Despite a poor record of attracting foreign investments, Kuwait will target capital flows from Asia to finance its megaprojects. The flow of foreign investments into Kuwait declined from $3.3 billion to $275 million between 2011 and 2016. To reverse this trend, Kuwait seeks to align its development projects within China’s Belt and Road Initiative, a network of infrastructure projects worth an estimated $1.1 trillion. Indeed, the nomenclature of Silk City illustrates Kuwaiti efforts to market the project as part of the ancient Silk Road trading route. On the other hand, Saudi Arabia secured financial commitments from Japan’s SoftBank for the development of Neom. Yet international investments destined for Gulf megaprojects are not inexhaustible – eventually Kuwaiti and Saudi efforts to attract inward investments and foreign firms will overlap.
The targeting of similar economic sectors across megaprojects increases the likelihood for commercial competition. Kuwait intends for Silk City and the economic zone to form a broader technology hub. To that end, Kuwait’s telecommunications regulator, CITRA, hopes to boost the tech credentials of the projects by constructing a new global cable link and consequently reduce the country’s reliance on the current link running through Saudi territory. Saudi Arabia also marketed Neom as a playground for technology companies, complete with a higher ratio of robots to humans and cutting-edge utilization of artificial intelligence. However, a growing technology center in Kuwait could divert potential investors away from Saudi Arabia’s futuristic city.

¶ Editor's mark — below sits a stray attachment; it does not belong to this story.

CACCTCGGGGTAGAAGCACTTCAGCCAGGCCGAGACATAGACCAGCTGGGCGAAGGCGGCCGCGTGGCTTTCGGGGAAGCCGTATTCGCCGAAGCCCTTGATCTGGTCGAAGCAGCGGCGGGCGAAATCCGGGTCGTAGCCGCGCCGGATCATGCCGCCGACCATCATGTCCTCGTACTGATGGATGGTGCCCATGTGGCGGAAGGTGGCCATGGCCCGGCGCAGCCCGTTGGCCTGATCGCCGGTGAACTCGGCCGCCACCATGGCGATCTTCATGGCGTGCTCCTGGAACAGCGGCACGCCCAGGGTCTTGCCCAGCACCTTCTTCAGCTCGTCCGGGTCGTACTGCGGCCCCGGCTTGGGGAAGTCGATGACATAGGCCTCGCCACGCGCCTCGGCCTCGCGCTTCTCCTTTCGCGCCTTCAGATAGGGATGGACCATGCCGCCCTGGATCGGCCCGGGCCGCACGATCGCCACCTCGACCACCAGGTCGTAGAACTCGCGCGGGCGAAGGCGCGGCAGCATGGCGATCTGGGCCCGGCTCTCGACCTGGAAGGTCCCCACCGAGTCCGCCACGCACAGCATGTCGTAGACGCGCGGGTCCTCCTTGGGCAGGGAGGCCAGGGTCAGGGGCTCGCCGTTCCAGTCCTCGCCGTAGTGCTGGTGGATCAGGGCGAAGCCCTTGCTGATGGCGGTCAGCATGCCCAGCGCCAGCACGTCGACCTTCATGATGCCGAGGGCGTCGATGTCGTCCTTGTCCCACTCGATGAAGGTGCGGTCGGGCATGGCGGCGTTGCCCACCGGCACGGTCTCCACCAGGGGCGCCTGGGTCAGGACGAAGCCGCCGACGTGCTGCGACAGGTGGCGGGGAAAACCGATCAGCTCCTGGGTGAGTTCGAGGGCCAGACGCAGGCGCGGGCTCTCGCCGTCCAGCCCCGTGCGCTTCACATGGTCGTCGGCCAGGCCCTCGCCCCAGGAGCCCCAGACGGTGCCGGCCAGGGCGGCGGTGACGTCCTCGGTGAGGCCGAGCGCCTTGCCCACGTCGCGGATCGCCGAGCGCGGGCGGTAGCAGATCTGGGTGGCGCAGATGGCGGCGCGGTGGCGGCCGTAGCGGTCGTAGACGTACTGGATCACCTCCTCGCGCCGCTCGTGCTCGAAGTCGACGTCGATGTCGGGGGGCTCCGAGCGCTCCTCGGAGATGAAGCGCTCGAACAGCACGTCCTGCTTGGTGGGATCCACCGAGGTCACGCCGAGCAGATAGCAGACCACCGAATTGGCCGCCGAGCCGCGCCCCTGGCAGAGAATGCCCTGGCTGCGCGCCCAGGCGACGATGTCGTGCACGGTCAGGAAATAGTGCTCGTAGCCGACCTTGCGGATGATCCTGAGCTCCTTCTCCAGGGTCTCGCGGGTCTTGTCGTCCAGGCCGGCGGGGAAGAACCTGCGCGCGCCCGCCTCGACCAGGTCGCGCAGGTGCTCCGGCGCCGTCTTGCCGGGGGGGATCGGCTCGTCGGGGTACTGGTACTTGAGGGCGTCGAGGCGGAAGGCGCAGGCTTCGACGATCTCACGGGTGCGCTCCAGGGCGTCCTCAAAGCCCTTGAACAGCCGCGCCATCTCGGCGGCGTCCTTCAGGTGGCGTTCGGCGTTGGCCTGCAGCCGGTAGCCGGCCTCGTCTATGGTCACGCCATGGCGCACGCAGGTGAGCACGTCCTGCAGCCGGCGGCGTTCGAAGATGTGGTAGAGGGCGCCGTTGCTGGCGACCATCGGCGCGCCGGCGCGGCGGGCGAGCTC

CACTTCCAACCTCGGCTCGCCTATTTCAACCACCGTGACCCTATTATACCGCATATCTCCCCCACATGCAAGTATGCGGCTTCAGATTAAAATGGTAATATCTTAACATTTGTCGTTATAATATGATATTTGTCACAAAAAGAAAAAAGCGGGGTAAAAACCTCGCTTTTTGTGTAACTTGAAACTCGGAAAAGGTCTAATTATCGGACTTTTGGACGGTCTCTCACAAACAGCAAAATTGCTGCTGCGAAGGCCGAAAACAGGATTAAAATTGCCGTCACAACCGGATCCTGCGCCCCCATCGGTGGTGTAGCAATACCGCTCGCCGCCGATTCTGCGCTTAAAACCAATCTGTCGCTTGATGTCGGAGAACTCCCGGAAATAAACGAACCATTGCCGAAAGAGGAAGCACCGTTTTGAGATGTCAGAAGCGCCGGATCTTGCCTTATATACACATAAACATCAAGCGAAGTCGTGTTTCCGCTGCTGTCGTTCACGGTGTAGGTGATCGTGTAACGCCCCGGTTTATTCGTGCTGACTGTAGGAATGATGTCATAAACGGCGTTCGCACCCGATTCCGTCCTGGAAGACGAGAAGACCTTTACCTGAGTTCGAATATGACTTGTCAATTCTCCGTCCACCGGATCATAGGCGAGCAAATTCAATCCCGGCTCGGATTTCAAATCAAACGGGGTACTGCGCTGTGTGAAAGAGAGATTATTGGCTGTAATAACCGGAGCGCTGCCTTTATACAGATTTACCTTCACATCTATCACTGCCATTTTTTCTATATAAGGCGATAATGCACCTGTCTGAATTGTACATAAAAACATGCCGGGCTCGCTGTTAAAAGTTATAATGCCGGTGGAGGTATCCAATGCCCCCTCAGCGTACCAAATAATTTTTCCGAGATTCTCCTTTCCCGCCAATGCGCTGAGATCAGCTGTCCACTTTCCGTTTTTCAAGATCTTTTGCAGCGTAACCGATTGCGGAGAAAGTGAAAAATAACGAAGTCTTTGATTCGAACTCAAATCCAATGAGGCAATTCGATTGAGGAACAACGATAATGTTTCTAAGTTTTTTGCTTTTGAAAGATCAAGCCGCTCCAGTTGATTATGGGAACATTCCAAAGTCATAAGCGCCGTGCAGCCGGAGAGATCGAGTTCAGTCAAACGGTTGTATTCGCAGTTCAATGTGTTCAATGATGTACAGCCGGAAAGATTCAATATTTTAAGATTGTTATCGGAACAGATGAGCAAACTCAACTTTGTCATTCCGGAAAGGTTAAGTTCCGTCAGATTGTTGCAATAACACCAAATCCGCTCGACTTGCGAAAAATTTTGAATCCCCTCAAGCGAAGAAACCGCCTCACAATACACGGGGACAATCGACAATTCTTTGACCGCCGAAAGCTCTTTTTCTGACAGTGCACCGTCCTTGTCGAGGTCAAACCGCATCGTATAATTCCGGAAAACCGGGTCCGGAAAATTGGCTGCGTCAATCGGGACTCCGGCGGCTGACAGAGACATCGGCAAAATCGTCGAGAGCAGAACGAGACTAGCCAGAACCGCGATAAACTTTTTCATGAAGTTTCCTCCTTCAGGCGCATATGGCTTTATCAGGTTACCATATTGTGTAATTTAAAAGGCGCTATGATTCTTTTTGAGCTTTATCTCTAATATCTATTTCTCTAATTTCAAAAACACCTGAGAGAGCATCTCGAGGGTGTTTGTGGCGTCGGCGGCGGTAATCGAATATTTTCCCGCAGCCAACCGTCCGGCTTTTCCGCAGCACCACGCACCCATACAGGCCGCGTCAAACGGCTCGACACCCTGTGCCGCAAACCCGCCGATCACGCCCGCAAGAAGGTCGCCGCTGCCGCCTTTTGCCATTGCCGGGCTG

Competing finance hubs offer another potential source of conflict. The emir of Kuwait considers Silk City an integral element of his plan to transform the country into a regional financial center by 2035. In neighboring Saudi Arabia, the crown prince tasked policymakers with restructuring the King Abdullah Financial District in Riyadh; Saudi Vision 2030 noted that early work on the financial center began “without consideration of its economic feasibility.” Bahrain and Dubai likewise offer stiff regional competition as established financial hubs in the region.
The Northern Gulf
The key selling point for the Kuwaiti megacity and integrated economic zone revolves around premier access to northern Gulf markets. Kuwaiti officials view neighboring Iraq as a commercial opportunity and integral element in its strategy for attracting foreign investments. In February, Kuwait hosted the International Conference for the Reconstruction of Iraq, where global donors pledged approximately $30 billion, in loans and investments, for reconstruction efforts. The northern investments also possess a security component – the largest island in the integrated economic zone project, Boubyan, has functioned as a military base since 1991. Linking global investments to these megaprojects offers additional security guarantees, strengthening Kuwait’s control over its northern territories.